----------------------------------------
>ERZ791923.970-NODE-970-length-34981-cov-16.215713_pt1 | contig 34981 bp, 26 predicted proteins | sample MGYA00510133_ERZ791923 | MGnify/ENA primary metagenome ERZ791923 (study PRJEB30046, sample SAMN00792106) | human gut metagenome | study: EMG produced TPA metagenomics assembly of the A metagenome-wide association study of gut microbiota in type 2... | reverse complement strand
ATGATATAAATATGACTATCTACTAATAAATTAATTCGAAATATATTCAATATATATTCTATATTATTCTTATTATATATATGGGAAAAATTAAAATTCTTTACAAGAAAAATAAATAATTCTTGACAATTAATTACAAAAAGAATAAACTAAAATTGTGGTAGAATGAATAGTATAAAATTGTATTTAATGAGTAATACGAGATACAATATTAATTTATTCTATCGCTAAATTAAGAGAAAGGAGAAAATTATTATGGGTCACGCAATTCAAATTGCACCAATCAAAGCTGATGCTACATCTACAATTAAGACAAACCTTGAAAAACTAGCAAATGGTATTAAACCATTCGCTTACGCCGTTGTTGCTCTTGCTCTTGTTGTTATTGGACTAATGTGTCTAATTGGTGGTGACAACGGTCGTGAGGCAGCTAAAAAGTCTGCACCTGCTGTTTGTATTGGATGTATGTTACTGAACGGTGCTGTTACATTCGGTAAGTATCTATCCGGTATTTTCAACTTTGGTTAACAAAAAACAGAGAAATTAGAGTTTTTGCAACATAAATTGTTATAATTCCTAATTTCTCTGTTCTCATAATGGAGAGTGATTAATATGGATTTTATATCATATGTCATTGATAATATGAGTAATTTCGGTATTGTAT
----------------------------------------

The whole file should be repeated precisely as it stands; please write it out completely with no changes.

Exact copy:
>ERZ791923.970-NODE-970-length-34981-cov-16.215713_pt1 | contig 34981 bp, 26 predicted proteins | sample MGYA00510133_ERZ791923 | MGnify/ENA primary metagenome ERZ791923 (study PRJEB30046, sample SAMN00792106) | human gut metagenome | study: EMG produced TPA metagenomics assembly of the A metagenome-wide association study of gut microbiota in type 2... | reverse complement strand
ATGATATAAATATGACTATCTACTAATAAATTAATTCGAAATATATTCAATATATATTCTATATTATTCTTATTATATATATGGGAAAAATTAAAATTCTTTACAAGAAAAATAAATAATTCTTGACAATTAATTACAAAAAGAATAAACTAAAATTGTGGTAGAATGAATAGTATAAAATTGTATTTAATGAGTAATACGAGATACAATATTAATTTATTCTATCGCTAAATTAAGAGAAAGGAGAAAATTATTATGGGTCACGCAATTCAAATTGCACCAATCAAAGCTGATGCTACATCTACAATTAAGACAAACCTTGAAAAACTAGCAAATGGTATTAAACCATTCGCTTACGCCGTTGTTGCTCTTGCTCTTGTTGTTATTGGACTAATGTGTCTAATTGGTGGTGACAACGGTCGTGAGGCAGCTAAAAAGTCTGCACCTGCTGTTTGTATTGGATGTATGTTACTGAACGGTGCTGTTACATTCGGTAAGTATCTATCCGGTATTTTCAACTTTGGTTAACAAAAAACAGAGAAATTAGAGTTTTTGCAACATAAATTGTTATAATTCCTAATTTCTCTGTTCTCATAATGGAGAGTGATTAATATGGATTTTATATCATATGTCATTGATAATATGAGTAATTTCGGTATTGTAT